HONG KONG (Nikkei Markets) -- Hong Kong stocks ended little changed after a choppy trading day amid renewed U.S.-China trade concerns, with some market heavyweights and energy producers retreating while telecommunications companies advanced.
The Hang Seng Index inched up 0.01% to 27,008.20 after changing direction a few times. Internet services major Tencent Holdings fell 0.8%, extending losses after its online games were found missing from a third list of titles that received an approval from mainland authorities this week, while pan-Asia life insurer AIA Group shed 0.5%. CNOOC dropped 2.5% and PetroChina slid 1.2% after U.S. crude oil prices sank 2.3% on Tuesday.
Chinese telecom companies advanced, with China Mobile adding 1.2% and China Unicom increasing 4.3%, while telecom infrastructure provider China Tower jumped 5%. The Ministry of Industry & Information Technology said this week that there is a solid foundation to quicken the pace to commercialize 5G telecom technology for high-speed internet services.
Major indexes on Wall Street retreated 1.2% or more on Tuesday as U.S. markets reopened after a long weekend, following data showing a slowdown in China's economic growth in the fourth quarter of 2018, and the International Monetary Fund's lowered outlook for global growth. Meanwhile, the U.S. Justice Department said it will pursue the extradition of Meng Wanzhou, the chief financial officer of China's Huawei Technologies who was arrested in Canada in December.
"The market is not too worried over the IMF report, but is more worried about the relations between the U.S. and China" amid efforts to extradite Meng, said Andy Wong, chief investment strategist at Harris Fraser (International). Investors were buying telecom shares on expectations for more measures from the government to expedite 5G commercialization, he added.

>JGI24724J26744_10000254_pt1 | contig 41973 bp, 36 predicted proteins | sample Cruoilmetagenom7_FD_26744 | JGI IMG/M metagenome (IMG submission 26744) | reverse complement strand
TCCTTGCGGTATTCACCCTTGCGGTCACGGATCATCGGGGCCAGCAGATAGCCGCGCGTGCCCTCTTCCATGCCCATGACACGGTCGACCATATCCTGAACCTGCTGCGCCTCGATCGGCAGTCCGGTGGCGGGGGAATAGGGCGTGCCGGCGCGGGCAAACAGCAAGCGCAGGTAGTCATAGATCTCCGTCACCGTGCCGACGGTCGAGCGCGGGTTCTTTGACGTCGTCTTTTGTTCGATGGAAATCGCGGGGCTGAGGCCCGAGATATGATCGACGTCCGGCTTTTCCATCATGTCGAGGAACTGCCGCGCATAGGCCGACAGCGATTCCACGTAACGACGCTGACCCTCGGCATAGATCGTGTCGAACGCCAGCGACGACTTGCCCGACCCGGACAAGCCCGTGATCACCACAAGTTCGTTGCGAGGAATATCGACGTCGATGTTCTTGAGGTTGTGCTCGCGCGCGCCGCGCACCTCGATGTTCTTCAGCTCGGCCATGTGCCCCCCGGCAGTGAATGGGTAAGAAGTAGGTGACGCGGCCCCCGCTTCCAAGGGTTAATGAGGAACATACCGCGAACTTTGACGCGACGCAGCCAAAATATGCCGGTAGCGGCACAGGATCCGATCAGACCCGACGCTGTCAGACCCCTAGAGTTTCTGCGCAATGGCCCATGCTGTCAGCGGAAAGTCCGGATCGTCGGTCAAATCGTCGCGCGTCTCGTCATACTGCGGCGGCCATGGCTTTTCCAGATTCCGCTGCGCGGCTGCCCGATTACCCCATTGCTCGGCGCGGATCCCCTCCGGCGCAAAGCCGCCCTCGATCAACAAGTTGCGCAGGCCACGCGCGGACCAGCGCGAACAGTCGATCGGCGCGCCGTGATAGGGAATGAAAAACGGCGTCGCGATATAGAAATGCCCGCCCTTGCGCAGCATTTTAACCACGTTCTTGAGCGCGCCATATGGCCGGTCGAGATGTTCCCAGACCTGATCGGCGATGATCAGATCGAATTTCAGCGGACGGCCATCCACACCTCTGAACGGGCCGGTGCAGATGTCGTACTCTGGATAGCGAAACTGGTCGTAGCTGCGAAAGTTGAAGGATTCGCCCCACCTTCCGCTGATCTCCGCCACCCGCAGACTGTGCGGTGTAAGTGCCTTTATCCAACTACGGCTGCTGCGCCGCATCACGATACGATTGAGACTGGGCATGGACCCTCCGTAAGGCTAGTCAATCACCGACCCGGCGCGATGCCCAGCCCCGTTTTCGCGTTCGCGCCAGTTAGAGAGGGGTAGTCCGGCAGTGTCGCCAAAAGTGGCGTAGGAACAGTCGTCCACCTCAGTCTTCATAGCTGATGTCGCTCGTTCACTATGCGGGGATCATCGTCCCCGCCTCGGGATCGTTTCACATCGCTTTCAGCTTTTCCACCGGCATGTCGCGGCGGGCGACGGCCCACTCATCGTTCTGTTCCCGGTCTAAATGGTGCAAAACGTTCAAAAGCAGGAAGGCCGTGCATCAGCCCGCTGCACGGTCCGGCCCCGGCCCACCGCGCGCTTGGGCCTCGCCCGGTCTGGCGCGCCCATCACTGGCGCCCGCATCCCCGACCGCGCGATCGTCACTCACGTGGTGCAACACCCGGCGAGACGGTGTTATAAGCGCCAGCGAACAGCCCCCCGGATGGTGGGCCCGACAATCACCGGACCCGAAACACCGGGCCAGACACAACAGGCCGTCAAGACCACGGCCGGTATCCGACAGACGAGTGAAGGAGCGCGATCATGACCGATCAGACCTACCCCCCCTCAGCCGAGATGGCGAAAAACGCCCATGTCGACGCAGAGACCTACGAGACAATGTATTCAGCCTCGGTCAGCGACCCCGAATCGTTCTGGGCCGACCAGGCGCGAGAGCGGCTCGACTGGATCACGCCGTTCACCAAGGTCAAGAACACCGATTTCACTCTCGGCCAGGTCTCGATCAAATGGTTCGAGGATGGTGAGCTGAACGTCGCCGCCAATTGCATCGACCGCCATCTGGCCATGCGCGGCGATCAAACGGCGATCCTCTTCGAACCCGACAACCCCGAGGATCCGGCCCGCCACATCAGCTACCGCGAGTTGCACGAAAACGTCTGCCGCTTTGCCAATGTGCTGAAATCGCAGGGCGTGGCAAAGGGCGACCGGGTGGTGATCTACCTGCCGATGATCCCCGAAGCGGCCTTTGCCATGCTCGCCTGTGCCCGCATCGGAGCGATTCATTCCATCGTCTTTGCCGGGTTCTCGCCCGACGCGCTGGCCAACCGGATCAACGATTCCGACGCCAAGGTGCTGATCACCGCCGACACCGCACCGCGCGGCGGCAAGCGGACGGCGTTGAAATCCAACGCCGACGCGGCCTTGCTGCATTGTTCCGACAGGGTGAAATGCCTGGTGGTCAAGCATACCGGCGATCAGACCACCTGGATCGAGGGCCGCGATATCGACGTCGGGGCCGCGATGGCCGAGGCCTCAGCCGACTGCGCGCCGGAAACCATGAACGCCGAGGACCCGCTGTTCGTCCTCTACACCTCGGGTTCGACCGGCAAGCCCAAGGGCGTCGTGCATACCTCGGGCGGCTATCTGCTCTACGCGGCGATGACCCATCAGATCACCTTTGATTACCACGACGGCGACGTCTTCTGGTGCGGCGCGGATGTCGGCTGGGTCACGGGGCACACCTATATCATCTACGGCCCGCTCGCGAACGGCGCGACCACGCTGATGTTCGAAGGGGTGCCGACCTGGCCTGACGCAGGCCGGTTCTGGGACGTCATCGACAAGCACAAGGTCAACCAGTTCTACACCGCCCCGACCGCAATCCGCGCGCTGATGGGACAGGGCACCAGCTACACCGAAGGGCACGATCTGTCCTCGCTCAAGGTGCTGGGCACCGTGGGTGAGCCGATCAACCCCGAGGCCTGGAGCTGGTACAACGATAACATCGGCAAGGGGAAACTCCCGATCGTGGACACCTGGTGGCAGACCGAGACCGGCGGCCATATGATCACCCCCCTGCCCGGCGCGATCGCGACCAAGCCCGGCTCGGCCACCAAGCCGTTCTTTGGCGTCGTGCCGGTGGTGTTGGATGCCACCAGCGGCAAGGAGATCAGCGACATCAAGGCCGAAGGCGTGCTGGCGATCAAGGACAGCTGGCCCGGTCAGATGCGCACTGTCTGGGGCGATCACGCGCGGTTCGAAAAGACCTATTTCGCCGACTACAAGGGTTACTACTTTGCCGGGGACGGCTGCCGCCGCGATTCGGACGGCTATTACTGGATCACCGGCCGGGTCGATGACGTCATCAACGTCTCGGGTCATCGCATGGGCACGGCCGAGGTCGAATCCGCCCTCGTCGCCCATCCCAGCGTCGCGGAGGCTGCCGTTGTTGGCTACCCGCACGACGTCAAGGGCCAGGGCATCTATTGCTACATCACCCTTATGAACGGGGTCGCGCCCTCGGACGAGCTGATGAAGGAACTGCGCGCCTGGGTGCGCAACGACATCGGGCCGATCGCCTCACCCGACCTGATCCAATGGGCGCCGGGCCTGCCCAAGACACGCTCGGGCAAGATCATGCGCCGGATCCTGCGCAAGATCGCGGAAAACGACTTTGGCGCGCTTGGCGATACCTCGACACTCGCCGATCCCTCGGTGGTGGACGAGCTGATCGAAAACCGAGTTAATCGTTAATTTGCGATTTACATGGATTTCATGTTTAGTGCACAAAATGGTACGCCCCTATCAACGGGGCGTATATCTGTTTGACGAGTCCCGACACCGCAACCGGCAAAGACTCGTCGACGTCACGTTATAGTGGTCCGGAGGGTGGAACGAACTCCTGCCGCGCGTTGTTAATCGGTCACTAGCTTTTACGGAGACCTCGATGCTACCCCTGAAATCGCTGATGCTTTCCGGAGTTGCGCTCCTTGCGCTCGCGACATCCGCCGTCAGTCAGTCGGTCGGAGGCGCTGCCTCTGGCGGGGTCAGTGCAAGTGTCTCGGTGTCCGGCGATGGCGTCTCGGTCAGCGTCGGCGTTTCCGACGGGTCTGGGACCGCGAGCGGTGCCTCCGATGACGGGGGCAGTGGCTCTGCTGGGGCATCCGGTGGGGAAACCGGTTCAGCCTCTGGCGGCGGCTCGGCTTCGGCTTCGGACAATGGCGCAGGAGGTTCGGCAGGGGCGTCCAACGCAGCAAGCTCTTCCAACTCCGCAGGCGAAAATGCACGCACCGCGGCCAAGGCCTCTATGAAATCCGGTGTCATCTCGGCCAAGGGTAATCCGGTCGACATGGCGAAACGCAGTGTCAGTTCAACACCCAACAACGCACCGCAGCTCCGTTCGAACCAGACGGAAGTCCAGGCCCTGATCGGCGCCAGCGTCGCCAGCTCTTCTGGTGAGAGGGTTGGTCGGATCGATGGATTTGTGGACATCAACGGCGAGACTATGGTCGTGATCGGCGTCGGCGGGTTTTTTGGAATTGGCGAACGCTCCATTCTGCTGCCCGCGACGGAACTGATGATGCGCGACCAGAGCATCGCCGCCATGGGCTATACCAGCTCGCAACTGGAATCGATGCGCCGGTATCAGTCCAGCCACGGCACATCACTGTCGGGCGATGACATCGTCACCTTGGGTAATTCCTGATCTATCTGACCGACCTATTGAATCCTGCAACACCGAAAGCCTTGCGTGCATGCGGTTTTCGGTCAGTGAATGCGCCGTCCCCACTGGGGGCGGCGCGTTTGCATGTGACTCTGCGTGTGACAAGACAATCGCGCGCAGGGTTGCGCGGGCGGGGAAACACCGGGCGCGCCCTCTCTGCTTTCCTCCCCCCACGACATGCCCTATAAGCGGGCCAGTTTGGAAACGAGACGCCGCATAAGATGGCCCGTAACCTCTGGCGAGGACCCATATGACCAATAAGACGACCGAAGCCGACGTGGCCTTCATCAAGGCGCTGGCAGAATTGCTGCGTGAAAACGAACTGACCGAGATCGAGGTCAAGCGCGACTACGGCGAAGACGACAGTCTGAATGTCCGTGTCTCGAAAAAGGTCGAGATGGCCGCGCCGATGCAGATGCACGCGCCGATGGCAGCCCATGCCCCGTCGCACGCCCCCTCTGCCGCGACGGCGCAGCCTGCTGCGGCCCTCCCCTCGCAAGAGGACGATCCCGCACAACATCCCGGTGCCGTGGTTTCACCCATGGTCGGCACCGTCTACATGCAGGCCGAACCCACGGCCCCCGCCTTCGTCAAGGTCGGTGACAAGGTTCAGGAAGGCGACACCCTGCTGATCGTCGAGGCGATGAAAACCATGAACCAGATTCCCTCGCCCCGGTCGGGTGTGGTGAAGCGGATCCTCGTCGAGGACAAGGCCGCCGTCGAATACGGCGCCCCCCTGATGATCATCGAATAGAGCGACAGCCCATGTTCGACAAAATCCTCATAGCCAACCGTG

In the mainland, the Shanghai Composite Index also gained less than 0.1%, while the yuan traded onshore strengthened 0.3% to 6.7849 against the dollar.
Meanwhile, shares of China Shenhua Energy advanced 1.9% in Hong Kong following a 6.3% increase in December coal sales volume to 43.8 million tons.
Trading in the shares of Jiayuan International Group will remain on a trading halt until further notice, a stock exchange notice said on Wednesday, hours after the Hong Kong-listed property developer said it had applied for trading to be resumed. In a filing to the exchange earlier on Wednesday, Jiayuan confirmed there was a forced sale of some 93.62 million shares held by Chairman Shum Tin Ching on Jan. 17, when the stock had crashed more than 80%.
Sunshine 100 China Holdings, another mainland developer listed in the city, slumped 9.2%. The stock was among a clutch of small-cap shares that had also slumped on Jan. 17. The drop on Wednesday came even as Sunshine 100's Chairman Yi Xiaodi told investors on a call on Tuesday that the company had bought back its own shares worth more than HK$50 million, and could keep up the repurchases.
China Yurun Food Group surged 28.9% after the company said it had received a notice that Honorary Chairman and single-largest shareholder Zhu Yicai, who had been under house arrest in China since 2015, has returned home.
Zhongyu Gas Holdings rose 2.9%, after saying that it has agreed to acquire two gas companies in China for 462.2 million yuan ($68.1 million).
-- Carrie Chen